The list was distributed amid concerns that as ISIS collapses in Syria and Iraq it will attempt to send trained operatives to the West to conduct terrorist attacks.
Former Toronto resident Tabirul Hasib, 25, is among 173 ISIS fighters Interpol has named as potential suicide bombers, based on data uncovered by U.S. intelligence.
Terrorism researcher Prof. Amarnath Amarasingam, who found the Canadian on the list, said Interpol disseminated it because “they are scared of many of these guys sneaking into various countries to launch attacks.”
Amarasingam, an expert on foreign affairs and a senior research fellow at the Institute for Strategic Dialogue, said most of those named were Iraqis, who would “not really be on the radar of European law enforcement.” But he added that the list also includes several Westerners, including the Bangladeshi-Canadian.
Hasib was part of a group of friends of Bangladeshi and Indian origin who were recruited in Toronto by André Poulin, a Muslim convert originally from Timmins, Ont. Poulin, who called himself “Abu Muslim,” died in Syria in August 2013.
The following year, Hasib and at least two other recruits, including one named Malik Abdul, flew to Turkey. They crossed into Syria at Tal Abyad on July 14, 2014, according to leaked ISIS entry records.
Hasib’s ISIS entry form noted he was single, wanted to be a fighter and had previously traveled to Bangladesh and Lebanon. His “Shariah level” was rated as “student.”
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The Interpol list also said Hasib joined ISIS in July, 2014 and that he used the nom de guerre “Abu Bakr Bangladeshi.” It named his mother, and said he lived at the “Battalion Guest Houses.”
Amarasingam said the group of friends had joined ISIS with the help of former Mississauga resident Mohammed Ali, an ISIS member in Syria.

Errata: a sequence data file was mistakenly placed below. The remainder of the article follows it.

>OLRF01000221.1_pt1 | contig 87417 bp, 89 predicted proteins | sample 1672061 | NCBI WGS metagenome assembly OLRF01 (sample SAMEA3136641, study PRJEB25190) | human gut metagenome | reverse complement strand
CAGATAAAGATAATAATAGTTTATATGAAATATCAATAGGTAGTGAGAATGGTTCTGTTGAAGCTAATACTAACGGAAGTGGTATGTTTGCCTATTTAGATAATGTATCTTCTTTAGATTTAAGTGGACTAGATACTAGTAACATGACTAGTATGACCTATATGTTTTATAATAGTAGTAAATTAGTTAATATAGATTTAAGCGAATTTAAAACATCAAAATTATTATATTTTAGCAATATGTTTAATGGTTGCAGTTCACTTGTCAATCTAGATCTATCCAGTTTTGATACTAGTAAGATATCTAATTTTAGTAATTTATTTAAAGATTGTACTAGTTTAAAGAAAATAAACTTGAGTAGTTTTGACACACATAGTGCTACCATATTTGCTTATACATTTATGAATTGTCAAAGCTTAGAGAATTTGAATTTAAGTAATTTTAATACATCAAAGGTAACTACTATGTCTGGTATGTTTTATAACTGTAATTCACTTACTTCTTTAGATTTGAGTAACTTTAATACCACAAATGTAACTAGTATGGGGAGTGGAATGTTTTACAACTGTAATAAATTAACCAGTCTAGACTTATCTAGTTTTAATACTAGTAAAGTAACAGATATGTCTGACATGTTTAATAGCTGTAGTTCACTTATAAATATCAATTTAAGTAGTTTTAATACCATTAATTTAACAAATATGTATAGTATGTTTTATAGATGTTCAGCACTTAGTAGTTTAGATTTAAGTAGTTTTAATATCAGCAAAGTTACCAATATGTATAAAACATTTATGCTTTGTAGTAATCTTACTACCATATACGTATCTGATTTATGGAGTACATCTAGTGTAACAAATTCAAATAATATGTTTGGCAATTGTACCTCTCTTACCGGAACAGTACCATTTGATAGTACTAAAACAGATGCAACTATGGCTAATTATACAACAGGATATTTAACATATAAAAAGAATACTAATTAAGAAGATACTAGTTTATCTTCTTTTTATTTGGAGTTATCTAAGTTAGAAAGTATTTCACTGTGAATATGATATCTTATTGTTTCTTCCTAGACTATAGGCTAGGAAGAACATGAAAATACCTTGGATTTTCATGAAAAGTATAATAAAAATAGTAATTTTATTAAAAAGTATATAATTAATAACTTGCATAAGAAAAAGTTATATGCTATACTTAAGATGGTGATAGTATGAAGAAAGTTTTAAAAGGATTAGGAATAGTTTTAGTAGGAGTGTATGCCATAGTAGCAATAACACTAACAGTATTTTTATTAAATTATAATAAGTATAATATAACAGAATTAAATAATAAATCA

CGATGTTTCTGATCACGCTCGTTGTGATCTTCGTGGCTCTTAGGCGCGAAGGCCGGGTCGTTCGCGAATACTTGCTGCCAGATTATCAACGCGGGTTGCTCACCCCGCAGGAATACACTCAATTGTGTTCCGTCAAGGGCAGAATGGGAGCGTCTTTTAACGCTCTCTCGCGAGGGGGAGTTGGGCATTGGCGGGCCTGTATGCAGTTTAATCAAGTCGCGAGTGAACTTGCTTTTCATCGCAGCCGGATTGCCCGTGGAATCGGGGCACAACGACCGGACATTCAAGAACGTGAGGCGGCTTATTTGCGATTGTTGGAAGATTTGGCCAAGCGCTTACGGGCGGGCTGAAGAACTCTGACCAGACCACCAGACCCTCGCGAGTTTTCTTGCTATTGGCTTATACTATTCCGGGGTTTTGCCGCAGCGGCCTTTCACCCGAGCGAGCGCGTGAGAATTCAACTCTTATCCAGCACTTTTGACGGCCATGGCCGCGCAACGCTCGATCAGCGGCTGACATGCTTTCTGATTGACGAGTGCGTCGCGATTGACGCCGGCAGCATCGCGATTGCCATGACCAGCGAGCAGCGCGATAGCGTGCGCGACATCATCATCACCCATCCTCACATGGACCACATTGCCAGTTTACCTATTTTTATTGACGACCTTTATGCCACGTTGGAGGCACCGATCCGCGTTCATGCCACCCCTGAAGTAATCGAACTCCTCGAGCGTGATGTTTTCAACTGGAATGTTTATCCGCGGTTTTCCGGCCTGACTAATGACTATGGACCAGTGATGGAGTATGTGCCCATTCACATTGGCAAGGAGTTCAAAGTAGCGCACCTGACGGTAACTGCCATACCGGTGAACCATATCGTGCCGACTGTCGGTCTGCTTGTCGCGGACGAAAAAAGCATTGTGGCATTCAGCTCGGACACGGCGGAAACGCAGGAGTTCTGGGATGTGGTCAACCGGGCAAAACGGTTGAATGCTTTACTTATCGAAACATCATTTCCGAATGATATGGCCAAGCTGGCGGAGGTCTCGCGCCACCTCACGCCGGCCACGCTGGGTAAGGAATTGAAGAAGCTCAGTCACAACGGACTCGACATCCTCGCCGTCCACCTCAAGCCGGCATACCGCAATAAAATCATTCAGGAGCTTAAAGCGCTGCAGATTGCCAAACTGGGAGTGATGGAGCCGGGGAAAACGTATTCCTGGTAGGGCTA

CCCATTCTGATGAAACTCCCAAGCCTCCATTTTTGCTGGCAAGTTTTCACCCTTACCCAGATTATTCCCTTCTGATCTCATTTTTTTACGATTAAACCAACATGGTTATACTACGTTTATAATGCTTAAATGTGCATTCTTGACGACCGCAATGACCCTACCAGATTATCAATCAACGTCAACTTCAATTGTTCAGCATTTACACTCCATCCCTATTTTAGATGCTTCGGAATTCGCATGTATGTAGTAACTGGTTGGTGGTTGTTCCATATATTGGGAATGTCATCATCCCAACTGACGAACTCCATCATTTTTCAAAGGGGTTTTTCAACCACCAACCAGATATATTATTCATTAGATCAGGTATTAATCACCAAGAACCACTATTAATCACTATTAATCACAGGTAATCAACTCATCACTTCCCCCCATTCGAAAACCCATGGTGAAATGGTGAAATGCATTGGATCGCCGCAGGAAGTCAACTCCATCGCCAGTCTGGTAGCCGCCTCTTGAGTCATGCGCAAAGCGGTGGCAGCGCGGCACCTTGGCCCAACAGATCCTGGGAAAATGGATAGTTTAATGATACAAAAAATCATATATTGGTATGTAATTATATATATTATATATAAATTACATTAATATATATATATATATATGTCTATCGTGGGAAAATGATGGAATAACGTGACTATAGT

“As far as I know, two of these Bangladeshis have already been killed in Syria. Tabirul seems to be still alive, but I can’t be sure,” Amarasingam said.
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The Guardian, which first reported on the May 27 list, said it named fighters that “may have been trained to build and position improvised explosive devices in order to cause serious deaths and injuries. It is believed that they can travel internationally, to participate in terrorist activities.”
A note attached to the list said those on it “have been identified through materials found in the hiding places of ISIL,” and added that “it emerges that those subjects may have manifested willingness to commit a suicidal attack or martyrdom to support Islam,” The Guardian reported.
Last April, the brother of one of the fighters who joined ISIS with Hasib was arrested. Kadir Abdul was picked up by Turkish authorities in the city of Adana, not far from the Syrian border.
He was deported to Toronto and arrested by the RCMP on terrorism allegations. Rather than laying criminal charges against him, the RCMP instead sought a one-year terrorism peace bond against the former Toronto bus shelter cleaner. The peace bond has now expired.
During the investigation into Kadir, police discovered that he was the legal owner of an AR-15 “assault type rifle.” Asked by a reporter why he owned a restricted firearm, he declined to answer.